Introducing the Framework Laptop Chromebook Edition

Framework began with the goal to remake consumer electronics to respect people and do less harm to the planet. To enable this, we strive to expand our mission into new categories. Today, we are excited to announce that we have partnered with Google to create the Framework Laptop Chromebook Edition. We’ve taken the best parts of the Framework Laptop and merged those with the powerful simplicity of ChromeOS to create a high-performance, upgradeable, repairable, customizable Chromebook.

The Chromebook Edition is available for pre-order in the US and Canada today starting at $999 USD, with first shipments starting in early December. We’re using a batch pre-order system, with only a fully-refundable $100 deposit required at the time of pre-order. All of the replacement parts and modules that make up the Chromebook Edition are also available for waitlisting on the Marketplace today.

Trail-blazing performance

The Chromebook Edition leverages design from the Framework Laptop including a high resolution (2256x1504) 3:2 display, comfortable 1.5mm key-travel keyboard, and precision formed and milled aluminum housing, all while remaining extremely portable at 15.85mm thick and 1.3kg. Powered by the latest 12th Gen Intel® Core™ i5-1240P processor with 4+8 CPU cores and 30W sustained performance, you can multitask with ease on top of running heavy Chrome workloads. ChromeOS supports downloading Android™ apps from the Google Play Store, developing on Linux with Crostini, playing PC games with Steam on ChromeOS Alpha, and more.* At the same time, the Framework Laptop Chromebook Edition is our most power efficient product yet with optimizations from Google and Intel that allow for long-lasting battery life.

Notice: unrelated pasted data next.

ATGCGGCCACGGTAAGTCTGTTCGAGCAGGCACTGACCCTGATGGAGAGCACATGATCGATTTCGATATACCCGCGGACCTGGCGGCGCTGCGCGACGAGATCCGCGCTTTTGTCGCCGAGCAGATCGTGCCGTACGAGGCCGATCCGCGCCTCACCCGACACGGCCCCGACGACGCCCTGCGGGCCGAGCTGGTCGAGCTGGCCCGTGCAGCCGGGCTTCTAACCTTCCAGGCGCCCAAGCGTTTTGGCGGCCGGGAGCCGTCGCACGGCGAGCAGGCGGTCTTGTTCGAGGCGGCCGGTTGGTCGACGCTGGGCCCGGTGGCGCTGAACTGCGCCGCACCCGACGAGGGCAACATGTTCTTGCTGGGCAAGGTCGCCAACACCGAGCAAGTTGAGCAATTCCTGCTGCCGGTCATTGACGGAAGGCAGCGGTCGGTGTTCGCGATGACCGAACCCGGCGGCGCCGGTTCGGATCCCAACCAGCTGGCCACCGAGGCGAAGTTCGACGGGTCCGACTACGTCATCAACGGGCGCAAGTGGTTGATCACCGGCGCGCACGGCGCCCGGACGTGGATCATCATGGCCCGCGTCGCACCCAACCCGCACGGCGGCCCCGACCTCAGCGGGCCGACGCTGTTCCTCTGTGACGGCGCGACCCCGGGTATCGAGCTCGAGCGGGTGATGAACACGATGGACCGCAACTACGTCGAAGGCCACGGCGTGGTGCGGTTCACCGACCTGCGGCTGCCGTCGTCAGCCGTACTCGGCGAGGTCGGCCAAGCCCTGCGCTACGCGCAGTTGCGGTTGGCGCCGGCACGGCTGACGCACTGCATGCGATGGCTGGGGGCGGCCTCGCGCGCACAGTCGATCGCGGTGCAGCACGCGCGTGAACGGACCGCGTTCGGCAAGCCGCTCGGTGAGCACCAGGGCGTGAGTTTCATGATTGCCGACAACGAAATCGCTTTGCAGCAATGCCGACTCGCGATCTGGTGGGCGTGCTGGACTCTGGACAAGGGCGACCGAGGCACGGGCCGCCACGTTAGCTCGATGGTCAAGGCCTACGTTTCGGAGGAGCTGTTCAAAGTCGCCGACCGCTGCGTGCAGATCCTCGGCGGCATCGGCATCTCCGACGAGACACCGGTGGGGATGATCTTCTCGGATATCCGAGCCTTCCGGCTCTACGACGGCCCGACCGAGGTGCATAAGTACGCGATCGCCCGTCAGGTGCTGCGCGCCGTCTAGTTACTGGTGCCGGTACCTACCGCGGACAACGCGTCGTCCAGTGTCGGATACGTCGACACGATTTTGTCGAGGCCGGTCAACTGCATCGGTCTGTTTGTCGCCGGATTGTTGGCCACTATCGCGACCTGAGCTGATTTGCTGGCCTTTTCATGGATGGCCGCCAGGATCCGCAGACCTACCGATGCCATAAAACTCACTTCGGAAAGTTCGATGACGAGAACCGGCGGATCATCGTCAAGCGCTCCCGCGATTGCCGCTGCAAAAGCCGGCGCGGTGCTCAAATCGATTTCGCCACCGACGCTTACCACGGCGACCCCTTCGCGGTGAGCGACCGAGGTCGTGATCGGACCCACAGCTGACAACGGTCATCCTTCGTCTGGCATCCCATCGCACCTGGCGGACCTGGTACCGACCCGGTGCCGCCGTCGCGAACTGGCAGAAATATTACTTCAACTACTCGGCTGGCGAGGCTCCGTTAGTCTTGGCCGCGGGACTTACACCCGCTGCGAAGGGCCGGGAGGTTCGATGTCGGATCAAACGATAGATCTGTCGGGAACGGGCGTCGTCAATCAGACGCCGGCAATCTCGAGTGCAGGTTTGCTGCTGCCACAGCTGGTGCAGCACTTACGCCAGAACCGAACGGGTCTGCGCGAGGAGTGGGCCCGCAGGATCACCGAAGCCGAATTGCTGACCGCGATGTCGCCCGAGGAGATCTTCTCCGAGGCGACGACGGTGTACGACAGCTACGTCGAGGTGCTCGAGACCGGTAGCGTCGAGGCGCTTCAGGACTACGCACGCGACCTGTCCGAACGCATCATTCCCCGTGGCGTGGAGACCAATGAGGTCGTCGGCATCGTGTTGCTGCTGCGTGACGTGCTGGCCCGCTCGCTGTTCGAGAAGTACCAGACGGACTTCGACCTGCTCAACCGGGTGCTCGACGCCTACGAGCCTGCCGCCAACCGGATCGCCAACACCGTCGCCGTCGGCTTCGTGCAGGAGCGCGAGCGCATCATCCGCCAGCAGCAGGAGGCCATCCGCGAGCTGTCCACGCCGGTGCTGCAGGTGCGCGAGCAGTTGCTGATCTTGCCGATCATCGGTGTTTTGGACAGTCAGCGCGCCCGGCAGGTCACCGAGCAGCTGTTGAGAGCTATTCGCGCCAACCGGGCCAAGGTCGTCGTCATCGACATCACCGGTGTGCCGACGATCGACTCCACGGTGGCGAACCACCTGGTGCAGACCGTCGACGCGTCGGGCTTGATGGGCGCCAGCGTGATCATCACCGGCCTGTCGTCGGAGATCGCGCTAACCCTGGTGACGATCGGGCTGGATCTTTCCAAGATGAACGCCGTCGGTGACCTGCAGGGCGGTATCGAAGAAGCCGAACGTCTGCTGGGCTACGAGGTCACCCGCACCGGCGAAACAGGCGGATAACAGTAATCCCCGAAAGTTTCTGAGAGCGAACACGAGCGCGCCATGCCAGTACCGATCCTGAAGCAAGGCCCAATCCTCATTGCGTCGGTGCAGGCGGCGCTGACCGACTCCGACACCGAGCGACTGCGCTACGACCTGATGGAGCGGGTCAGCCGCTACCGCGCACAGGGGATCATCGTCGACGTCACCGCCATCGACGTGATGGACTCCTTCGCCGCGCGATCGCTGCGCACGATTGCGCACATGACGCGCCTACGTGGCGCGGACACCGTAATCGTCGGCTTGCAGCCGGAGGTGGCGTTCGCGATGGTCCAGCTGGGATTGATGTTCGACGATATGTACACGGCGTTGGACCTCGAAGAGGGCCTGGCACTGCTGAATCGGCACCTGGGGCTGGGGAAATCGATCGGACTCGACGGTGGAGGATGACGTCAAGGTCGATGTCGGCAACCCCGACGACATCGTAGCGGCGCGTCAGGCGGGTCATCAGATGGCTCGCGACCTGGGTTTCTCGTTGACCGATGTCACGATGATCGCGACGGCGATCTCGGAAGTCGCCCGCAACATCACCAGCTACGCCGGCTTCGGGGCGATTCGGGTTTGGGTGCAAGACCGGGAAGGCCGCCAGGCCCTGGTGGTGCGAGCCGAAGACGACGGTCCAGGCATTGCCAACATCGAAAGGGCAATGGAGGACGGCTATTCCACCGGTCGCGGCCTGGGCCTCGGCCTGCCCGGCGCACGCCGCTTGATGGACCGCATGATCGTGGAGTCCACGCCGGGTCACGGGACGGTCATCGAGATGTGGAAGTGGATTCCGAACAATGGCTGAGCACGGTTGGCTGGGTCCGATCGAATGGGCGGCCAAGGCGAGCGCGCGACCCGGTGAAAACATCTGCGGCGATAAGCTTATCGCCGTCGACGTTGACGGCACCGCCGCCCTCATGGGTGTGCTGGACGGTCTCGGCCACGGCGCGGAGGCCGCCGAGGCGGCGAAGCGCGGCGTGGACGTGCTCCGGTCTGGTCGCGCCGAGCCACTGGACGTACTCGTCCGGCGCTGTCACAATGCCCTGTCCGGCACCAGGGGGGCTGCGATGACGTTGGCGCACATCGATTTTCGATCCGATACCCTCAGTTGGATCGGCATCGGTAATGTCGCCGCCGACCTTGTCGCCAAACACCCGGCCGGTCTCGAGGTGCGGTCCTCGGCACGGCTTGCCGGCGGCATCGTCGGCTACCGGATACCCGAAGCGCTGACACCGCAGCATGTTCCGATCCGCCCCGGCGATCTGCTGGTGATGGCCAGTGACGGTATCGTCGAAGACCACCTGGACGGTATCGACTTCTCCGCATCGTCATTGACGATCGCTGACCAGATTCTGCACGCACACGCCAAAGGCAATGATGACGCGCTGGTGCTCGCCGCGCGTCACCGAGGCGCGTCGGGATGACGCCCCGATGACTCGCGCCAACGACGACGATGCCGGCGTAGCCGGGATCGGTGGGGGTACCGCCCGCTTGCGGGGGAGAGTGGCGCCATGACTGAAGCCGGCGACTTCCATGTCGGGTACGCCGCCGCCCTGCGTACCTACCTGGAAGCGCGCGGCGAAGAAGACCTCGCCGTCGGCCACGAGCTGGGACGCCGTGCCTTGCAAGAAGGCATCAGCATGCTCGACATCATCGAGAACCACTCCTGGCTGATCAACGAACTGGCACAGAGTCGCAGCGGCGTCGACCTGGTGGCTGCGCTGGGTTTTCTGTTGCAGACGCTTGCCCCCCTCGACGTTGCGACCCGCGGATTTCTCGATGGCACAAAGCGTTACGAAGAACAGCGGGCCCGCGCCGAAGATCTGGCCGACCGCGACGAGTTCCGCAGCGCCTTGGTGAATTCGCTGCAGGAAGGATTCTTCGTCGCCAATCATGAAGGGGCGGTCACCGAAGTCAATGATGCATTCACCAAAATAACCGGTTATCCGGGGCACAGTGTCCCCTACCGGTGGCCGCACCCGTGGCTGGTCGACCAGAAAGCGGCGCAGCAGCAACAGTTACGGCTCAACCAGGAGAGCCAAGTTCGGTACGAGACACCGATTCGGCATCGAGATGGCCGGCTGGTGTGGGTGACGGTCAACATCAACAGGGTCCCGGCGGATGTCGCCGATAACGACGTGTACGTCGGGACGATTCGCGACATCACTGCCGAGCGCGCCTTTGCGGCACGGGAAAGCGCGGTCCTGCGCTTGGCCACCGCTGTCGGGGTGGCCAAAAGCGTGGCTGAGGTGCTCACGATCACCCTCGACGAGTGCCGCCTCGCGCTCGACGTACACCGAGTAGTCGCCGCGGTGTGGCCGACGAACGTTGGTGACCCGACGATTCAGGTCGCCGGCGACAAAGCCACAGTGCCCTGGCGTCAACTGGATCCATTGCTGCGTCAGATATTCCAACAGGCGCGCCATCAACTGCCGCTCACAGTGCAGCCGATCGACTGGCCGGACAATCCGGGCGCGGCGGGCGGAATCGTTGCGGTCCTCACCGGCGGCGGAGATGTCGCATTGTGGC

Customization options

The Chromebook Edition features our Expansion Card system, letting you choose the ports you want and which side you want them on, including support for USB-C, USB-A, MicroSD, HDMI, DisplayPort, Ethernet, high speed storage, and more.

Memory and storage are socketed, enabling you to load up whenever you’d like. The pre-built configuration comes with 8GB of DDR4 and 256GB NVMe storage and can be upgraded to up to 64GB of DDR4 and 1TB of NVMe storage. You can also use 250GB and 1TB Storage Expansion Cards to extend your space.

Our magnet-attach Bezel allows you to adjust the look of your laptop to fit you. All Framework Bezels are compatible with the Chromebook Edition.

Privacy & transparency

The Chromebook Edition has built-in hardware to give you control over your privacy. Hardware privacy switches cut power from the camera and microphones, disabling any access.

Every part of the system has a scannable QR code, giving you unprecedented access to documentation, repair guides, replacement and upgrade parts, and insight into design and manufacturing data. With open source Embedded Controller firmware and coreboot BIOS, the underlying system software is open too.

Designed for sustainable longevity

We designed the Framework Laptop Chromebook Edition to maximize longevity and minimize impact on the planet. We reduce resource extraction and e-waste entering the environment by designing products to be repairable and long-lasting, enabling ways to reuse modules, and leveraging recycled materials in our manufacturing process.